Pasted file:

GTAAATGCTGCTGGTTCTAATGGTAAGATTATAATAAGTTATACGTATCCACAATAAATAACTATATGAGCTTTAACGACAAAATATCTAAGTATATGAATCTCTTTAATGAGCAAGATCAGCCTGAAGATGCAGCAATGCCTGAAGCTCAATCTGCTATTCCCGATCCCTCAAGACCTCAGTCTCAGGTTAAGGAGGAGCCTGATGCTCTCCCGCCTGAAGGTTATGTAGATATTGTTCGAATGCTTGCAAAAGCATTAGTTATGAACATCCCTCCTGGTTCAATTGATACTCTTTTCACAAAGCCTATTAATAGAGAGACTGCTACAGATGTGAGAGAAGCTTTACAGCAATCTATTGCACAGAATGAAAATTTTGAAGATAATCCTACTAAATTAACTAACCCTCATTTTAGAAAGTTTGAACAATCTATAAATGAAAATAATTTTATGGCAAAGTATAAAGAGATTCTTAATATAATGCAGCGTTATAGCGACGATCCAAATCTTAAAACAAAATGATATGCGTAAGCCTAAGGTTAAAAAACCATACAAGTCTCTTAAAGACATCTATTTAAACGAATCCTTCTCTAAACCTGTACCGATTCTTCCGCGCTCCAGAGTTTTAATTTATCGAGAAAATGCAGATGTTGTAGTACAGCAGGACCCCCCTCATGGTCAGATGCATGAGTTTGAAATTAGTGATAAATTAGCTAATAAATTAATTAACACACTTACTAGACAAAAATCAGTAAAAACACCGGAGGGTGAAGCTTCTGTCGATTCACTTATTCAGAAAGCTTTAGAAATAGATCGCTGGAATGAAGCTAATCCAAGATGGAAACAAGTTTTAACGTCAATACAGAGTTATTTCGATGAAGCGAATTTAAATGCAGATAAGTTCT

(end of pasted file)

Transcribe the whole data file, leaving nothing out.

GTAAATGCTGCTGGTTCTAATGGTAAGATTATAATAAGTTATACGTATCCACAATAAATAACTATATGAGCTTTAACGACAAAATATCTAAGTATATGAATCTCTTTAATGAGCAAGATCAGCCTGAAGATGCAGCAATGCCTGAAGCTCAATCTGCTATTCCCGATCCCTCAAGACCTCAGTCTCAGGTTAAGGAGGAGCCTGATGCTCTCCCGCCTGAAGGTTATGTAGATATTGTTCGAATGCTTGCAAAAGCATTAGTTATGAACATCCCTCCTGGTTCAATTGATACTCTTTTCACAAAGCCTATTAATAGAGAGACTGCTACAGATGTGAGAGAAGCTTTACAGCAATCTATTGCACAGAATGAAAATTTTGAAGATAATCCTACTAAATTAACTAACCCTCATTTTAGAAAGTTTGAACAATCTATAAATGAAAATAATTTTATGGCAAAGTATAAAGAGATTCTTAATATAATGCAGCGTTATAGCGACGATCCAAATCTTAAAACAAAATGATATGCGTAAGCCTAAGGTTAAAAAACCATACAAGTCTCTTAAAGACATCTATTTAAACGAATCCTTCTCTAAACCTGTACCGATTCTTCCGCGCTCCAGAGTTTTAATTTATCGAGAAAATGCAGATGTTGTAGTACAGCAGGACCCCCCTCATGGTCAGATGCATGAGTTTGAAATTAGTGATAAATTAGCTAATAAATTAATTAACACACTTACTAGACAAAAATCAGTAAAAACACCGGAGGGTGAAGCTTCTGTCGATTCACTTATTCAGAAAGCTTTAGAAATAGATCGCTGGAATGAAGCTAATCCAAGATGGAAACAAGTTTTAACGTCAATACAGAGTTATTTCGATGAAGCGAATTTAAATGCAGATAAGTTCT